Researchers from the Beijing University of Technology have published a new paper exploring the bonding mechanisms between the deposit and substrate during the friction rolling additive manufacturing (FRAM) process for aluminum alloys.
A new innovative, low-cost solid-state technology, FRAM has significant potential for the development of high-strength aluminum alloys for use in the aerospace and defense industries.
The scientists believe the findings of their study will aid the understanding of the fundamentals of the FRAM process, while also providing future recommendations for parameter optimization and tool head design.
Aluminum alloy 3D printing
High strength aluminum alloys are desirable materials of choice for applications within the aerospace and defense sectors, due to their low density, high modulus and specific strength, high fatigue strength, exceptional fracture toughness, and superior corrosion resistance.
The use of aluminum alloys for additive manufacturing has gained considerable attention in recent years, having been deployed to enhance the capabilities of heat exchangers, fabricate improved motorsport parts, and produce casings for satellites among a wide variety of other applications.
Research is continually ongoing to deepen the metallurgy understanding of 3D printing with aluminum alloys, and how the structural integrity of 3D printed aluminum alloys can be improved, and new aluminum alloy materials for additive manufacturing are under constant development.
For instance, last year Rio Tinto provided the first North American supply source of scandium oxide-aluminum alloy for 3D printing to Amaero, while in April Gränges Powder Metallurgy launched its AM S220 high-performance aluminum alloy for LPBF 3D printing.
Investigating FRAM aluminum alloys
Solid-state friction-based 3D printing techniques like additive friction stir deposition (AFSD), friction stir additive manufacturing (FSAM), and friction surfacing (FS) all have prominent development capability and potential for the development of high-strength aluminum alloys. However, neither FSAM or FS techniques can achieve continuous material addition while AFSD requires expensive and specialized equipment.
To overcome these challenges, the researchers focused on FRAM as a novel, low-cost alternative approach. FRAM works by leveraging a rapidly rotating tool head to generate heat while also allowing for continuous material input. To better understand the solid-state manufacturing process, the researchers sought to study material flow behavior and the mechanism of bonding at the bonding contact during the FRAM process.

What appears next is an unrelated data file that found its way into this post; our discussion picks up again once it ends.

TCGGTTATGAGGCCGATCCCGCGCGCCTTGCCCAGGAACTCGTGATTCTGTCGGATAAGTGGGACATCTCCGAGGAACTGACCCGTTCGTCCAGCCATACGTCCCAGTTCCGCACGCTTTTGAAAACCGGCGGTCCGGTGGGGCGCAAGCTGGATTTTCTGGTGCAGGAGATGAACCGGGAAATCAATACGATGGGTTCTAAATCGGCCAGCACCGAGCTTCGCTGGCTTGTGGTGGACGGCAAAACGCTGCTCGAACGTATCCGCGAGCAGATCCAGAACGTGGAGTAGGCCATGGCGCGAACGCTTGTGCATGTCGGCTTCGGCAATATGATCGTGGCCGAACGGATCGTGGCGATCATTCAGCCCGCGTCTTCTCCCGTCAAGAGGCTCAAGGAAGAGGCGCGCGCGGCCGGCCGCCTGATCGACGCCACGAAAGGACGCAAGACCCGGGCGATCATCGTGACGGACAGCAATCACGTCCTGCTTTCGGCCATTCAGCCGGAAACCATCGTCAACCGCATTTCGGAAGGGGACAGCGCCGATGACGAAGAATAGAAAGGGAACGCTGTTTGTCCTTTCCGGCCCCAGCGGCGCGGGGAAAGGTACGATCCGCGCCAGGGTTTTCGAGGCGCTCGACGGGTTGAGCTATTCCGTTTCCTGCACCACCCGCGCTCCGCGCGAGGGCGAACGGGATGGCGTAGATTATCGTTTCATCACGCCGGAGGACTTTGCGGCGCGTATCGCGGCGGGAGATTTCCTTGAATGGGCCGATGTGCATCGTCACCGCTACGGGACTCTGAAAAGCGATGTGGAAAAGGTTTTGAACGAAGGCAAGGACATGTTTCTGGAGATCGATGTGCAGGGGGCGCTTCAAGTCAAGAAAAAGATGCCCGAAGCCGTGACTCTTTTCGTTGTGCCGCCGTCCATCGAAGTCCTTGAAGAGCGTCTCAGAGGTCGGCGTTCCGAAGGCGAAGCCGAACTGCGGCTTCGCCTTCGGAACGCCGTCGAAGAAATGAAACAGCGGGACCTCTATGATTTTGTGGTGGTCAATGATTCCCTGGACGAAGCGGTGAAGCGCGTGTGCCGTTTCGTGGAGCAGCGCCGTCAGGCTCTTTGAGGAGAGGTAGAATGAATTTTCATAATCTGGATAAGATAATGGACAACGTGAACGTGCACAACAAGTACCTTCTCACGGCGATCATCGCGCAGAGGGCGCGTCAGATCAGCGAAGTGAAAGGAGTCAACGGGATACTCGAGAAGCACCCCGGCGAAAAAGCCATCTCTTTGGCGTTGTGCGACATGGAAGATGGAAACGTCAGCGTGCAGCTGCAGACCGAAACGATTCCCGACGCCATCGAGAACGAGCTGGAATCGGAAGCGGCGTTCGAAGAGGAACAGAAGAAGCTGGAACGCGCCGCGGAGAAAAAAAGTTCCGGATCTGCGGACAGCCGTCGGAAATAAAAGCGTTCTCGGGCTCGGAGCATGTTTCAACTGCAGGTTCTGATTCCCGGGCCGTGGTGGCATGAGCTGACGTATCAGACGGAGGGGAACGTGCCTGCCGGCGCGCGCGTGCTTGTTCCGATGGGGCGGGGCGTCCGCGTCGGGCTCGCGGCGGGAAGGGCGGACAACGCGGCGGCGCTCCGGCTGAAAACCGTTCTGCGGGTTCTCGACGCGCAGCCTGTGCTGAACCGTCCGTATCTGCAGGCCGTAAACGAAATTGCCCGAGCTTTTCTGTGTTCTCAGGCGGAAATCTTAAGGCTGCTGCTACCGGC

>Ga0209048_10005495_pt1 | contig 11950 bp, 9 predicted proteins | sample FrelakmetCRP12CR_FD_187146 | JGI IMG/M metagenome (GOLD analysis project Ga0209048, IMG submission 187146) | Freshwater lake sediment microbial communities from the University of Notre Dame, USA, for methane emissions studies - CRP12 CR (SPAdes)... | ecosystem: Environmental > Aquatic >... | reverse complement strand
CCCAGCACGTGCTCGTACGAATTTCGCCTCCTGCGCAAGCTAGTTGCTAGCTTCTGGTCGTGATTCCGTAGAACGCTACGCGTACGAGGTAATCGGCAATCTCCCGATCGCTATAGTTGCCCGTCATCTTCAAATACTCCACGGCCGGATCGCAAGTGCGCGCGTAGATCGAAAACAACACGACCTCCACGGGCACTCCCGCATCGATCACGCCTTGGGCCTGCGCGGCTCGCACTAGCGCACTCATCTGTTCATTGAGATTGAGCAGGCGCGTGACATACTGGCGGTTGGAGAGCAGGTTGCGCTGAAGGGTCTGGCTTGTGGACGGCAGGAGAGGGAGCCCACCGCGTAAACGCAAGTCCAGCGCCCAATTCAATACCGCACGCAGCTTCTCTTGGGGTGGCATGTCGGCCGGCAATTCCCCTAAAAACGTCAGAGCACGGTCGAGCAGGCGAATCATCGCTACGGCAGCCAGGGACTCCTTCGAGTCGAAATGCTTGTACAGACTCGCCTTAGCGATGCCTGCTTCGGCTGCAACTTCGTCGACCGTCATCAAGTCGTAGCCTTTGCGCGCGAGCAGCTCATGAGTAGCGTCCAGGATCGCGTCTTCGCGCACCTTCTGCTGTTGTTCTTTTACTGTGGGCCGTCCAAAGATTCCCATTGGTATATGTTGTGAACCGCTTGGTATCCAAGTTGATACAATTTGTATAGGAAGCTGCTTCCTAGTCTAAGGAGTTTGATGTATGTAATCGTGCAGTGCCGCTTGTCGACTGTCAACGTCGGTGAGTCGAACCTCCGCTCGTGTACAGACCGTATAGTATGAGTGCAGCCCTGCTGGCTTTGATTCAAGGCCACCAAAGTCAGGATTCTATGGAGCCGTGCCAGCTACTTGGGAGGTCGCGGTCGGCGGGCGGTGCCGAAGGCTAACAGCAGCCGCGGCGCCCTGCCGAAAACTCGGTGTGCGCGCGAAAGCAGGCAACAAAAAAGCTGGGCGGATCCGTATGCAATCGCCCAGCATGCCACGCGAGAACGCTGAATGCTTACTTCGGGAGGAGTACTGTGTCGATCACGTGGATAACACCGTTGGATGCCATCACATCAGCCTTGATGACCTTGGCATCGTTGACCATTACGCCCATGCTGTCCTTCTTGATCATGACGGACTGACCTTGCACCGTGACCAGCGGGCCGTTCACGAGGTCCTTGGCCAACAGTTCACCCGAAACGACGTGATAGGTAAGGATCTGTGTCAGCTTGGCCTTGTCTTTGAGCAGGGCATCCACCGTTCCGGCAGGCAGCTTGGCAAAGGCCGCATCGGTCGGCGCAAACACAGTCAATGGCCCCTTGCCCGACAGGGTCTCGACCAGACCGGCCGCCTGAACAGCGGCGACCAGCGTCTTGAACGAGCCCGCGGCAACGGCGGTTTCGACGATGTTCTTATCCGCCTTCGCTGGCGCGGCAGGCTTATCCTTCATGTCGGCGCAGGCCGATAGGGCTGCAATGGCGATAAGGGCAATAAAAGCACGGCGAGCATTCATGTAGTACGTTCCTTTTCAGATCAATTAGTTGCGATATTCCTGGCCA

To do this, the team deployed a combination of electron backscatter diffraction, 3D X-ray computed tomography and transmission electron microscopy techniques to demonstrate the mechanisms for FRAM-produced hybrid AA2319 and AA6062 aluminum alloys. The scientists chose 2319 aluminum alloy welding wire as the tracer materials and AA6061 as the substrate because the hybrid alloys could be easily recognized from one another.
By investigating the 3D shape of the interlayer using CT scans, the team could observe the principle of interlayer material mixing and material flow behavior at the macro-level. They were then able to examine the microstructure of the FRAM process to reveal the interlayer bonding behavior at the micro-level. Further mechanical testing was conducted to confirm the bonding quality of the hybrid aluminum alloy.
During the printing process, the plasticized material first created thin and elongated grains under the shearing action of the tooltip, and subsequently, its interior shattered to form fine grains with equal dimensions in all directions.
The team was able to draw a number of conclusions from their study. Firstly, a macroscopic mechanically interlocking nonplanar interface was generated due to simultaneous material plastic flow and macroscopic migration behavior. The tool head’s convex thread boosted material flow in the transverse direction which made material mixing in the next layer easier.
Additionally, substantial plastic deformation on both sides of the contact resulted in significant grain refinement, while the high-speed rotating tool head squeezed and sheared the materials at the interface during the FRAM process. Thread protrusion encouraged the lateral flow of plastic materials, which was advantageous for the mixing of interlayers and the formation of uneven surfaces.
Finally, the team observed that a direct contact interface without oxides could be formed between the AA6061 and AA2319 alloys, leading to a strong metallurgical connection.
Through their study, the team believes its findings will aid in understanding the fundamental physical process of FRAM, and going forwards will lead to recommendations for optimizing the process’ parameter optimization and tool head design.
Further information on the study can be found in the paper titled: “Revealing the bonding mechanisms between deposit and substrate of the friction rolling additive manufactured hybrid aluminum alloys,” published in the Additive Manufacturing journal. The study was co-authored by R. Xie, T. Liang, Y. Shi, H. Liu.
Looking for a career in additive manufacturing? Visit 3D Printing Jobs for a selection of roles in the industry.
Subscribe to our YouTube channel for the latest 3D printing video shorts, reviews, and webinar replays.
Featured image shows the researchers’ methodology for observing the FRAM process. Image via Additive Manufacturing.